Wrist & distal forearm

Published on 01/04/2015 by admin

Filed under Radiology

Last modified 01/04/2015

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Wrist & distal forearm

The standard radiographs

PA, Lateral, Scaphoid series.


AVN, avascular necrosis; C, capitate; L, lunate; PA, posterior-anterior (view); R, radius.

Normal anatomy

PA projection: bones and joints

The articular surface of the radius lies distal to that of the ulna in 90% of normal people.

The carpal bones are arranged in two rows, bound together by strong ligaments:


Lateral projection: bones and joints

The dorsal cortex of the distal radius is completely smooth—no crinkles, no irregularity. This cortex should be as smooth as a baby’s bottom.

The alignment of the carpal bones may appear confusing but identifying the important anatomy is actually very simple. Don’t worry about the overlapping bones. Just think: apple, cup, saucer.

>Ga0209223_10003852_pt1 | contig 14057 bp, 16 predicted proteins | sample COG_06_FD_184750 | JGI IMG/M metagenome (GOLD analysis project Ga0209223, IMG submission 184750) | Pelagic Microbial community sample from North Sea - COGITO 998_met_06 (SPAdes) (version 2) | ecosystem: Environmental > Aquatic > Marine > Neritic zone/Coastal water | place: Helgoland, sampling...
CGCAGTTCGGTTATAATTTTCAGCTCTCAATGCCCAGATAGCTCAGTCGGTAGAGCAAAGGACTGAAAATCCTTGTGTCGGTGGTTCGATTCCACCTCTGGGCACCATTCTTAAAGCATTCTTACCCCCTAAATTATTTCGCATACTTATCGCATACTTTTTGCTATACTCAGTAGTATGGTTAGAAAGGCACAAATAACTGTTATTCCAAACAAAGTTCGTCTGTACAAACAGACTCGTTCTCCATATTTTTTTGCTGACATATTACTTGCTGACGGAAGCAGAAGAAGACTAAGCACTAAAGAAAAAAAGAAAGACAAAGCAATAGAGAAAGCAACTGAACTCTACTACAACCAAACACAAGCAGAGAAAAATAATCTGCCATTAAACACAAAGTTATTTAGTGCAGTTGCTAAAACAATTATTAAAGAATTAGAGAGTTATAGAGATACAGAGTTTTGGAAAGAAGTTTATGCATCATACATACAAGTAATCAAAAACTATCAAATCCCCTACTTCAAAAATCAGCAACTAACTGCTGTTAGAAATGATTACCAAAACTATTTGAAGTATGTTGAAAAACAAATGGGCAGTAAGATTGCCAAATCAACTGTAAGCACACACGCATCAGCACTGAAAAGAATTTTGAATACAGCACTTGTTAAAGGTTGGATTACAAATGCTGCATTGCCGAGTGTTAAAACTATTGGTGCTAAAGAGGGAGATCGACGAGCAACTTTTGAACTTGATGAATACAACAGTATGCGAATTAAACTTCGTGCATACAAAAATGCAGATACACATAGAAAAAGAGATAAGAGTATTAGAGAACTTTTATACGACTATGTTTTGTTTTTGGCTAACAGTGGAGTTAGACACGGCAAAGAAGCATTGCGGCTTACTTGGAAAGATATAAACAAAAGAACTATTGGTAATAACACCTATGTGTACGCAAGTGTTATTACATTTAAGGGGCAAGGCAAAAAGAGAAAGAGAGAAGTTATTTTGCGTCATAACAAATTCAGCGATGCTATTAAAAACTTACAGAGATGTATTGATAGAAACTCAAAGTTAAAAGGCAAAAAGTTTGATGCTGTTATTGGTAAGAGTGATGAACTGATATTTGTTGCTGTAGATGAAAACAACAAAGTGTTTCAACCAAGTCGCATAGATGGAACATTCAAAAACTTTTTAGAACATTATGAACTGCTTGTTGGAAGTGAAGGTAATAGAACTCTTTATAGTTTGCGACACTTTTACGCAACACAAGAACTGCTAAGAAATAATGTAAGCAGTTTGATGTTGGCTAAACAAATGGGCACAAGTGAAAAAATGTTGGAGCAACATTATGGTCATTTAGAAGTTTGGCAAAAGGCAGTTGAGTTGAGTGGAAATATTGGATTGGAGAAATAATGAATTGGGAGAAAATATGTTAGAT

Analysis: the checklists

The PA view will appear fairly comforting to an inexperienced observer because all of the carpal bones are clearly shown. The lateral radiograph may appear terrifyingly complex and difficult to analyse because of the numerous overlapping bones. There is a very clear message: do not be afraid!

The lateral view is diagnostically very, very, important, so we will show you how to quickly and confidently analyse every lateral radiograph using a simple checklist.

The scaphoid series

Many undisplaced scaphoid fractures are not visualised on the two standard (wrist) views. Two extra views produces a better return. Therefore, a four view scaphoid series is essential and should be requested whenever there is ‘snuffbox’ tenderness:

The two additional images will vary between Emergency Departments. Importantly, two of the four projections will always include a true PA and a true lateral of the wrist.

Scaphoid fractures are mainly hairline fractures and lucent; they are not sclerotic. Occasionally the fracture is displaced.

Analysis: ask yourself three questions.

Wrist myths

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